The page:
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Italian Citizenship By jure sanguinis - Forno Bravo Forum: The Wood-Fired Oven Community

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Forno Bravo Forum Community,

You will notice a new forum at the top of the main page called, "Ask Me Anything". This forum will be used for live one hour "Ask Me Anything" (AMA) sessions hosted by people who are knowledgeable in different areas pertaining to wood fired ovens. How it works:
- Each AMA will have a "sticky" thread where the community can post questions they would like answered during the live session. This will allow everyone to participate even if you can't be online for the live session. These questions will not be answered by the host until the live AMA; if you need an answer quickly, you should post it in the appropriate Forum area for the community to respond.
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To kick off our AMA feature, we have invited author, chef and master bread maker and host of Pizza Quest, Peter Reinhart, to be our first host! Peter will be in the Forum on Monday, February 15th, from 7:00 - 8:00 pm EST. If you are unable to be online during the live session, you can post your questions in the sticky post. Peter will answer those questions during the live session on February 15th. You can view Peter's answers to your questions as well as what happened during the live session in the session thread.

We hope you enjoy this new feature! Please let us know if there is a topic that you'd like to have as an AMA and we'll look for a host!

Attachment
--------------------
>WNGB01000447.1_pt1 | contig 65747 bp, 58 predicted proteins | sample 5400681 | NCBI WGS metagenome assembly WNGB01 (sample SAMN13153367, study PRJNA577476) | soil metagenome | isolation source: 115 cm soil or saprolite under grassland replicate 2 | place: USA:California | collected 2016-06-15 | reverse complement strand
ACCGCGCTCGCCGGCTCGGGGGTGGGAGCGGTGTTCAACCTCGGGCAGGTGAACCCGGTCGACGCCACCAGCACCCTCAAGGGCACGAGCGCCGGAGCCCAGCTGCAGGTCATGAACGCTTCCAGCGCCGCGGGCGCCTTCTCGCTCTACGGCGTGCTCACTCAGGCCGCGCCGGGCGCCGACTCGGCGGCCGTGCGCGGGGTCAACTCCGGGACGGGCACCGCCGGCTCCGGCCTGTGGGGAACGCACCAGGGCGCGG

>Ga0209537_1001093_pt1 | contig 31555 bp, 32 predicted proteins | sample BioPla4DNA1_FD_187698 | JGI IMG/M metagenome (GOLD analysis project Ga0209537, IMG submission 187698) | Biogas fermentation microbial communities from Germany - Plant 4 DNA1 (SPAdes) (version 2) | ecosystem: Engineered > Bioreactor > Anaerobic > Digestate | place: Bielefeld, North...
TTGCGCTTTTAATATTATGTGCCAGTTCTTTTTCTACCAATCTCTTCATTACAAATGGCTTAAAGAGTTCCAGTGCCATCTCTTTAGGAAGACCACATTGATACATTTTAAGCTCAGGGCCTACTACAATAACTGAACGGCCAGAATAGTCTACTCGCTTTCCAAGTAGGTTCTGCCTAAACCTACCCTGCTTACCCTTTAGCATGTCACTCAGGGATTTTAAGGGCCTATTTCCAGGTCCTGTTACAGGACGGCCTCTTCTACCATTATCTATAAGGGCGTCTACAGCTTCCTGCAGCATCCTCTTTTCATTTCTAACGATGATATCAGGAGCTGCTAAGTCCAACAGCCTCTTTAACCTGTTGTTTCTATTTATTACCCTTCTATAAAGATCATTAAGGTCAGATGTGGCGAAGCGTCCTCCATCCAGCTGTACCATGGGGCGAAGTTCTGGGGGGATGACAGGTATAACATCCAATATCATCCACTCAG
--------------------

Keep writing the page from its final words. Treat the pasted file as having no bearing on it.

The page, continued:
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Italian Citizenship By jure sanguinis

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  • Italian Citizenship By jure sanguinis

    Anybody have Italian parent(s), grandparent(s), great grandparent(s)? If the conditions are right, you may be an Italian citizen by right by blood (jure sanguinis).

    I found out I was an Italian citizen through my mother's side. Her father immigrated to the US with his family when he was 2 years old (born in Italy to Italian citizen parents). The catch on these type of deals is when they were Naturalized. In my situation, my mother was born before my grandfather was Naturalized...so his Italian citizenship was passed to my mother and from my mother to me. If they were Naturalized before children were born, they gave up their Italian citizenship upon Naturalization and therefore no passing of Italian citizenship to the next generation. There are a few other exclusions also.

    Italy only recognizes citizenship by blood (jure sanguinis)...you can be born in Italy and not be a citizen. You are a citizen only if one of your parents was a citizen...and it doesn't matter if you were born there or not.

    I sent off to Italy for my grandfather's birth certificate, and about 6 weeks later, there it was in the mail box. I still haven't finished the process of getting it officialized and getting my EU passport, but I'm on it.

    Here is the basic outline for qualifying:

    Citizenship By Birth
    If you were born in the United States you may also be considered an Italian citizen if any one of the situations listed below pertains to you:

    1) your father was an Italian citizen at the time of your birth and you never renounced your right to Italian citizenship;

    2) your mother was an Italian citizen at the time of your birth, you were born after January 1, 1948 (and before April 27, 1965) and you never renounced your Italian citizenship;

    3) your paternal grandfather was an Italian citizen at the time of your father's birth and neither you nor your father ever renounced your Italian citizenship;

    4) your maternal grandmother was an Italian citizen at the time of your mother's birth, your mother was born after January 1, 1948 and neither you nor your mother ever renounced your rights to Italian citizenship.

    Note:
    Citizenship can not be passed down from anybody naturalized before July 1, 1912. This rule previously overlooked is now being enforced by some consulates.

    Here is a forum that was very helpful:

    ItalianGenealogy.com Forums Home
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